Why do you think there's a difference between the two? I am a scientist, yet I am also a volunteer with a charity organization, and I spent most of my 9 years in prison helping the helpless who were oppressed by the system. I'd wager I know more about the truth of the human nature than anyone other than a Dostoevsky.

Please stop speaking about Dawkins like he's a prophet of ours, or like we consider his words to be scriptures. Rolleyes

I have a son, not a daughter, but yes, he is a "moist robot", as am I, as are you. At least, in the sense that you mean it there. But that doesn't mean we're "just" robots. As I said, we are more than the sum of our parts, because many different instincts compete at the same time, different parts of the brain are activated by the same stimulus among many different stimuli, and we interact with our own past memories and present societies in complex ways. But again, there's no magic here.

When I say that Jesus failed to understand the nature of humanity, I mean he did not take our scientific understanding of the different systems operating in the brain, in the way human beings actually behave, compared to the way we presupposed they did, in his day (and today, to some degree) in society. Read a book on human psychology to see dozens of examples by the end of the first chapter about the ways in which the true nature of humanity is different than we imagine it to be based on our ideals and/or social programming.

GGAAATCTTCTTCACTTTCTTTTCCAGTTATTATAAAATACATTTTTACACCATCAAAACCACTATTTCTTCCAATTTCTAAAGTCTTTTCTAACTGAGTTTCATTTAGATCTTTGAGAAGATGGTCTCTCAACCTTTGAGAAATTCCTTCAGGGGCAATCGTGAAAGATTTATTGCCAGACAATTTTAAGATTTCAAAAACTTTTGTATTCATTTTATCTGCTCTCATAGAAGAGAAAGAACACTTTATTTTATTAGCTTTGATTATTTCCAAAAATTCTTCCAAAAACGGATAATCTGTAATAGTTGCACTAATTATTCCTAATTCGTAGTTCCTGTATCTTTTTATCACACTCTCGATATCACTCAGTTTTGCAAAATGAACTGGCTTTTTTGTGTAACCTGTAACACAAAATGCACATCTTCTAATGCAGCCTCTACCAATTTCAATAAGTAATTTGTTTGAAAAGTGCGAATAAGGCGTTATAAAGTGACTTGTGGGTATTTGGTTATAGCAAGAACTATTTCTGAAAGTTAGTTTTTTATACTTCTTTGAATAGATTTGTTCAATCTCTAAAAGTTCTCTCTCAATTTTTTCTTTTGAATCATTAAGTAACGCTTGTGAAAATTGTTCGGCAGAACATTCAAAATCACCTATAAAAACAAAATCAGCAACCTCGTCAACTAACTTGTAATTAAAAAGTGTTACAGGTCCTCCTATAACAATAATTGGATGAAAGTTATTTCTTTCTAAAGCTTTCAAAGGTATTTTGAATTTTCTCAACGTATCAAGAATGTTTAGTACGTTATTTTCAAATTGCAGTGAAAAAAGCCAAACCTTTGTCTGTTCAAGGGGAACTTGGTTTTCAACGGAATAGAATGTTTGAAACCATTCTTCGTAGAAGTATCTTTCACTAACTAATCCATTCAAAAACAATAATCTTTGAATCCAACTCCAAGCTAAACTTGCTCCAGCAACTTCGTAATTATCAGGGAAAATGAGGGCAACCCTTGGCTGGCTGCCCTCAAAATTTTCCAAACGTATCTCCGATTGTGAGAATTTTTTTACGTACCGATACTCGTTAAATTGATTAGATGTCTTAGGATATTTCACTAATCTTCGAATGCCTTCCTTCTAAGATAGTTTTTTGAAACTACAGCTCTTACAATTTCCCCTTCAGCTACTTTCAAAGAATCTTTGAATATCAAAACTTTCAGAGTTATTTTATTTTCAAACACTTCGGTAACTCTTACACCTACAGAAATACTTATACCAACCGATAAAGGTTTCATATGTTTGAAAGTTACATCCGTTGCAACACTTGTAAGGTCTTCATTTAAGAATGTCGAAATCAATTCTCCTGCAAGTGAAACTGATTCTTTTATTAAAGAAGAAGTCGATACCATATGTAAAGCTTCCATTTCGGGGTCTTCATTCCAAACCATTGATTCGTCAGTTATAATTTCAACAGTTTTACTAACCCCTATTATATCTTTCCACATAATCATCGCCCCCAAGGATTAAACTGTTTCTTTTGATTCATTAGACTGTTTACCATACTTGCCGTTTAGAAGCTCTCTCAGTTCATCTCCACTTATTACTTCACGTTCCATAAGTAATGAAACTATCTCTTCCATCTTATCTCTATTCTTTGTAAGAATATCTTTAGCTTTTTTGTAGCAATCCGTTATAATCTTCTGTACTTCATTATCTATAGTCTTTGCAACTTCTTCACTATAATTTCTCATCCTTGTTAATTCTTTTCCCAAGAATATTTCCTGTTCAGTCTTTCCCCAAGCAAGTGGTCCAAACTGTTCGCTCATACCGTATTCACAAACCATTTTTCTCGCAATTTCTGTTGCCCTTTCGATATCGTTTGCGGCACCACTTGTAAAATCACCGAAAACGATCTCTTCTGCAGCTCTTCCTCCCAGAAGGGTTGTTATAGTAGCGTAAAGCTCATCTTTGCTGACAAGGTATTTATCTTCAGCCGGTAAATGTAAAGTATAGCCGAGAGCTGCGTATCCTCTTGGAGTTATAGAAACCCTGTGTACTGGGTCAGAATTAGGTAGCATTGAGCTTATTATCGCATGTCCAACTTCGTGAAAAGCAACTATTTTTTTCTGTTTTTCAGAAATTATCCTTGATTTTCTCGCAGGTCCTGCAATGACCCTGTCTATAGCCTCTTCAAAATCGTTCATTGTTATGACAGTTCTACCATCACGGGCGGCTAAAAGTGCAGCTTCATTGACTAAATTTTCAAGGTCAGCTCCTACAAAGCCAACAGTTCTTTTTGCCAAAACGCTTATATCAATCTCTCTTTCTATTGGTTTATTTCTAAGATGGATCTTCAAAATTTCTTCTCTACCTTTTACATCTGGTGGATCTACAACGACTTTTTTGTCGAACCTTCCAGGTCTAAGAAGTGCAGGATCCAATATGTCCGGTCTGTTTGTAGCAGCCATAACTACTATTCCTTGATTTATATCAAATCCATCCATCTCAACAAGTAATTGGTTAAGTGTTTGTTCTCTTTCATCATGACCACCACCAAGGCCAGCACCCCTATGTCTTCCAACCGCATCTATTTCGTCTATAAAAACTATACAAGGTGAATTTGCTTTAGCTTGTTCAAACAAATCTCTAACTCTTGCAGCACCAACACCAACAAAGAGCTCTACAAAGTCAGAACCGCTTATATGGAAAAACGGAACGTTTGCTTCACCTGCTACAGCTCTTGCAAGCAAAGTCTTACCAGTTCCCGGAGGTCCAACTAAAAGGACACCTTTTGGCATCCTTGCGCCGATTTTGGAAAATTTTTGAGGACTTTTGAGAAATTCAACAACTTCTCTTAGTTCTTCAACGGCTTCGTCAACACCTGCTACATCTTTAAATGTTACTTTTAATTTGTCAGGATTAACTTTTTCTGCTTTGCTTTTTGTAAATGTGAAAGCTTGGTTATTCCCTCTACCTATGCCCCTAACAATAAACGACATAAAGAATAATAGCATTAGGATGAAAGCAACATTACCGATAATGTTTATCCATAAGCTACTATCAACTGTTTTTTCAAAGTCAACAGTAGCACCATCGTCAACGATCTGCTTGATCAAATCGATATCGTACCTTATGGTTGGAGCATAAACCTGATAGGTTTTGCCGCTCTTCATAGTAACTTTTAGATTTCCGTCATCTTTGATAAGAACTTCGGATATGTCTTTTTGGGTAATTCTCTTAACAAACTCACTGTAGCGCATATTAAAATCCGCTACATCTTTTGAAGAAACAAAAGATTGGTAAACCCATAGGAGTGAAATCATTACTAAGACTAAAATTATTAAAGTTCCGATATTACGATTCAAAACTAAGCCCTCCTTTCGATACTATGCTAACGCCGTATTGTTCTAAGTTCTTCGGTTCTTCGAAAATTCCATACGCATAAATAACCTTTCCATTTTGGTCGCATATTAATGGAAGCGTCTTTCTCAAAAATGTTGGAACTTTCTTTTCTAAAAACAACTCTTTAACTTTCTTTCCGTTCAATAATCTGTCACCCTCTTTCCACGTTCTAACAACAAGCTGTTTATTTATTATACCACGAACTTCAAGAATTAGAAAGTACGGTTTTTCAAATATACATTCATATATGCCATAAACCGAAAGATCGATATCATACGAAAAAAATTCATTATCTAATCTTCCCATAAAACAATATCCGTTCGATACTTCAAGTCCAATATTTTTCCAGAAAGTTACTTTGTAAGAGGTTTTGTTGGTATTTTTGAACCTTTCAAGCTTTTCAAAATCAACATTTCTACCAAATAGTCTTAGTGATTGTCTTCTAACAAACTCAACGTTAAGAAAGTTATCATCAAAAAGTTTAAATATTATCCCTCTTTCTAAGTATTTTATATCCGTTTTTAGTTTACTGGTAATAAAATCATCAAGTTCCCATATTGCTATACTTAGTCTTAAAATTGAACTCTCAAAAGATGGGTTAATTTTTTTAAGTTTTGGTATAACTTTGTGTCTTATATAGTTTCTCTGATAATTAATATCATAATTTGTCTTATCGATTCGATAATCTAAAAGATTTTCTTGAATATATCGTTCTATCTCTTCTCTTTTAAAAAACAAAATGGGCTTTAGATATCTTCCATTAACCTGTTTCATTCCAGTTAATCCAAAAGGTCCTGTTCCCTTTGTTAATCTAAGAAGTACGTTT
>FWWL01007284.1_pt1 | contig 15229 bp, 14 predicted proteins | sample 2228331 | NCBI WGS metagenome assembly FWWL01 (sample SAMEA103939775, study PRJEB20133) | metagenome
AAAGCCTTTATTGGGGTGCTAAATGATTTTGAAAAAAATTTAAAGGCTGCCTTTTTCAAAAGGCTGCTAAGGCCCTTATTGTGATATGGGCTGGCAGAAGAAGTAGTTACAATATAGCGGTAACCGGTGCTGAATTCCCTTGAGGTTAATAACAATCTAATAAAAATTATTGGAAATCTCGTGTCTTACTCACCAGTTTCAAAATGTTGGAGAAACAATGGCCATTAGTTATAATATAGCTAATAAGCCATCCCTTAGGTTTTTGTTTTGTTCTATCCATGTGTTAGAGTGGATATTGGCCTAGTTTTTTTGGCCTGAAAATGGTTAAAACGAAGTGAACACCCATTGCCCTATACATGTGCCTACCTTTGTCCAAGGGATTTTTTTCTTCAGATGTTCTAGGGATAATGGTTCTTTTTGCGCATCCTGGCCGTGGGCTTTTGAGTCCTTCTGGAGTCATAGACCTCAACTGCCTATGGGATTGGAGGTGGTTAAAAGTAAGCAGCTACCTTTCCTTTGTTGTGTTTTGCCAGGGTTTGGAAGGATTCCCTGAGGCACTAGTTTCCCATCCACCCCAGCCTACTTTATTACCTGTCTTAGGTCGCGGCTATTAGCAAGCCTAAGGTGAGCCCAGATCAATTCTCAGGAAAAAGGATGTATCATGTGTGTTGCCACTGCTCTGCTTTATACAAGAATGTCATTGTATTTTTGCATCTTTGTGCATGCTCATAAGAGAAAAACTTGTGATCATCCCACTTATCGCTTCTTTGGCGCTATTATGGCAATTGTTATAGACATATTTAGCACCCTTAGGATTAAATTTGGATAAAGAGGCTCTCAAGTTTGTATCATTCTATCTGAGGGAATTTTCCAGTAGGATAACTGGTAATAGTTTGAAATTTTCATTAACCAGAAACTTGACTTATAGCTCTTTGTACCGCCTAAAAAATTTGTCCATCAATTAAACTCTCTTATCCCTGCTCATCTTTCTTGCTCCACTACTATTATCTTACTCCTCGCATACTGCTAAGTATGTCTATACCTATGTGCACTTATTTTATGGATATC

"Theology made no provision for evolution. The biblical authors had missed the most important revelation of all! Could it be that they were not really privy to the thoughts of God?" - E. O. Wilson
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30-08-2015, 04:52 PM
(10-08-2015 10:23 AM)mgoering Wrote:  I noticed that those who read the OT with any sort of critical eye, make the observation, and rightly so, that God is a beast: slaughtering humans throughout for smallest infractions (collecting firewood on the Sabbath, trying to steady the GD Arc of the Covenant that is on the verge of tipping over, poking fun at a bald man -- all sentenced to death in the most inhumane way). But what I've also noticed is that nearly all these killings are a result of God's jealousy and anger as illustrated in the following verse: